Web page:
Who do you serve?

We were on an airplane that wasn’t flying. It was supposed to be in the air.

A 6:50am flight with a tight connection in Orlando. It had started with a surprisingly positive announcement that the flight wasn’t full (a rarity these days). We boarded quickly. Ready to get the show on the road.

And then, we sat there. 10 minutes. Then, 15 minutes.

Eventually, the pilot wandered out, socializing and explaining we had to ‘drop some fuel’ because we were heavy.

It sounded like it was happening. It wasn’t. We just sat there.

The flight attendants chatted about their weekends, their home bases, and their activity while in Ft. Lauderdale. Meanwhile, the chances of catching our connection decreased with every passing minute.

I heard a passenger leave his seat. He approached the flight attendants.

He, too, had a connection. He shared how frustrating this experience felt. His perspective was that this plane had sat there overnight. The necessary preparation to take off had hours to have taken place. The freight wasn’t a new piece of information.

Their reaction was, “Things happen. We’re frustrated too.” Then he said something that struck me…
“Yes, I understand. However, you have to understand my perspective. While I paid for this flight, this is your job.”

This. Is. Your. Job.

This airline is a system of complex parts. Its existence is to enable passengers to conduct an activity in their life that is important. So important, in fact, they’ve paid a good amount of money to do it. It requires they get people to their destination safely, and on time.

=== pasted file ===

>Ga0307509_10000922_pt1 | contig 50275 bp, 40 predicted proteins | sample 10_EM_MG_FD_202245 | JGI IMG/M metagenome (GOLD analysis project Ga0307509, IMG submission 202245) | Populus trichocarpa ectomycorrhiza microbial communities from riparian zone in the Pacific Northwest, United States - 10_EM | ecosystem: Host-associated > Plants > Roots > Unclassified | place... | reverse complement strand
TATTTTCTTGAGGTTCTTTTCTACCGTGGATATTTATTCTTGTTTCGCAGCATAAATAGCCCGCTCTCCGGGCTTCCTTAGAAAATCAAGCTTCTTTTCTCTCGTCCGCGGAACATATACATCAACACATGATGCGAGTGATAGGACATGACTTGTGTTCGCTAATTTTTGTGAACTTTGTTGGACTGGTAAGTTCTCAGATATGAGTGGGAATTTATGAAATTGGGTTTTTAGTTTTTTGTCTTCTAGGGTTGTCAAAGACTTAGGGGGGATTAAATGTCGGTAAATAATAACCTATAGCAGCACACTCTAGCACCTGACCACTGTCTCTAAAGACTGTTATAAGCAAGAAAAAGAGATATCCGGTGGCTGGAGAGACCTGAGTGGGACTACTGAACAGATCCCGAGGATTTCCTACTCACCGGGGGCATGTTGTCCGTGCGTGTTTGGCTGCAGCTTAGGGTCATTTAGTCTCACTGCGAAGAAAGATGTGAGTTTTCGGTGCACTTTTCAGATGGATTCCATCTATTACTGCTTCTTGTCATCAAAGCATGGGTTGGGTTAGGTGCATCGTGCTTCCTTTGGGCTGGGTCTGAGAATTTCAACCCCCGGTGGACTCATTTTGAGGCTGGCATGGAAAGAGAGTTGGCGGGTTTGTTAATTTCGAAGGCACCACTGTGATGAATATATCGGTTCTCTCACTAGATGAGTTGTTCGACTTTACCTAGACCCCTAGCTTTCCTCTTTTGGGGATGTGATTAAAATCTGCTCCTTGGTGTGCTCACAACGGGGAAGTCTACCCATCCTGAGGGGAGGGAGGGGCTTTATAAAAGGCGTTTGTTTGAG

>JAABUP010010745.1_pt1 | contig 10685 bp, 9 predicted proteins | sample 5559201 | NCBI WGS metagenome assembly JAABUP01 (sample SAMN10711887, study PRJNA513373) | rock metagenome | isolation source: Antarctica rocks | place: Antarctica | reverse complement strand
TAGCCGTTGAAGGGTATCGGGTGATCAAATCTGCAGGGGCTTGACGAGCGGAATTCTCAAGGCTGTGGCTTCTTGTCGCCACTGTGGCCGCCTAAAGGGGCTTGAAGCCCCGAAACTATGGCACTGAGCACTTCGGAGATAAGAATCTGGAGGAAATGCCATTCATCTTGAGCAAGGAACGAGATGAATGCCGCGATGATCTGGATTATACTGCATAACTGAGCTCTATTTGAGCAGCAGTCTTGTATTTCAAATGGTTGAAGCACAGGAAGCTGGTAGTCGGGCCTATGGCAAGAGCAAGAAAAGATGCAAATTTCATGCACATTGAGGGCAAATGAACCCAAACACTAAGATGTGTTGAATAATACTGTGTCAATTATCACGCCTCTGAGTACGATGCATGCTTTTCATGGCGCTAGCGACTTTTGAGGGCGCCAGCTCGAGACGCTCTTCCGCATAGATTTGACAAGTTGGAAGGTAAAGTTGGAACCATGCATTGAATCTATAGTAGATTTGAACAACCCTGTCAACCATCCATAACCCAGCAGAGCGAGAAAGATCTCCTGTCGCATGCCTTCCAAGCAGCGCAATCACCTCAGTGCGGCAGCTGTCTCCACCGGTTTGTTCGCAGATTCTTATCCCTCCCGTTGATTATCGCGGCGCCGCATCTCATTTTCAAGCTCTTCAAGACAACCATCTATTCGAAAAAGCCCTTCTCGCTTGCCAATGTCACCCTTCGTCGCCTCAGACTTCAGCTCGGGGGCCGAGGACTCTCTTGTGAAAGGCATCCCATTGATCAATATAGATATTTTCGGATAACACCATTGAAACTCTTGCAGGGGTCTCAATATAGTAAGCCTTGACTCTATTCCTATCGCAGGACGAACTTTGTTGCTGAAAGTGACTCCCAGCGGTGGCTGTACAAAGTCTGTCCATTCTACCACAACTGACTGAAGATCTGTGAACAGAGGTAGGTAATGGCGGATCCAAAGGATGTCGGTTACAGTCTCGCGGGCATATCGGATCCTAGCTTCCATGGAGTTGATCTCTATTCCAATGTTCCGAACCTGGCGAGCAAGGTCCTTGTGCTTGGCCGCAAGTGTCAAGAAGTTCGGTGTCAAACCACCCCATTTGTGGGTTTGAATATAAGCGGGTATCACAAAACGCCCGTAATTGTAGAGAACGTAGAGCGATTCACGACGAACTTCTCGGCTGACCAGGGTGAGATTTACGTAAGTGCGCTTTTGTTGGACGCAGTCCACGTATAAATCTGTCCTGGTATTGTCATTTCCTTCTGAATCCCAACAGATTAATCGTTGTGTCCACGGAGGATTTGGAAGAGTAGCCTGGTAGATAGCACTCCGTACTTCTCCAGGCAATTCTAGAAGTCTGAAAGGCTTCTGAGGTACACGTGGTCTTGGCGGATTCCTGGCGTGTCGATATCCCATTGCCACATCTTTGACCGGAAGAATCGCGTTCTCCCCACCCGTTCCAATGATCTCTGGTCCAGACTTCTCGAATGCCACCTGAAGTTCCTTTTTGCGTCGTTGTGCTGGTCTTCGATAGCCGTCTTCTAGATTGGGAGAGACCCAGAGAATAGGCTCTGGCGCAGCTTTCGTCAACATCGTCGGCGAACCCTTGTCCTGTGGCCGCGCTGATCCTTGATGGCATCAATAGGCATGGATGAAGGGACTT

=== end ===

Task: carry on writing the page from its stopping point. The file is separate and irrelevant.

The flight attendants’ perspective was “We’re all in this together”. They had highlighted, “we are frustrated too.” How often I slide into the same perspective – “I am suffering too” forgetting who I am in service to.

As a mother, I often feel worn out, frustrated, tired. I feel like the sacrifice of time, sleep and energy is more than I signed up for. But, the point is…I. Signed. Up.

This. Is. My. Job.

This doesn’t mean that mothers sacrifice who we are. It does mean we remember who we are in service to. We have passengers on our plane who are relying on us to get them from here to there safely, with love and guidance that will ensure they are prepared for the destination when they get off of the plane.

At times, we’ll all be frustrated, but we aren’t allowed to have a ‘group wallow’ and remain there. We are called to do more.

Take a checkpoint: When you wake up, where does your mind go? Who are you in service to? Yourself? Your family? God?

Often – when we elevate to place our mind on God, we avoid feeling taken advantage of and worn out. That’s because we serve a higher purpose. A God who truly knows us, loves us and wants the best for us. By placing our hearts there, we find the best way to balance our needs and the needs of others.

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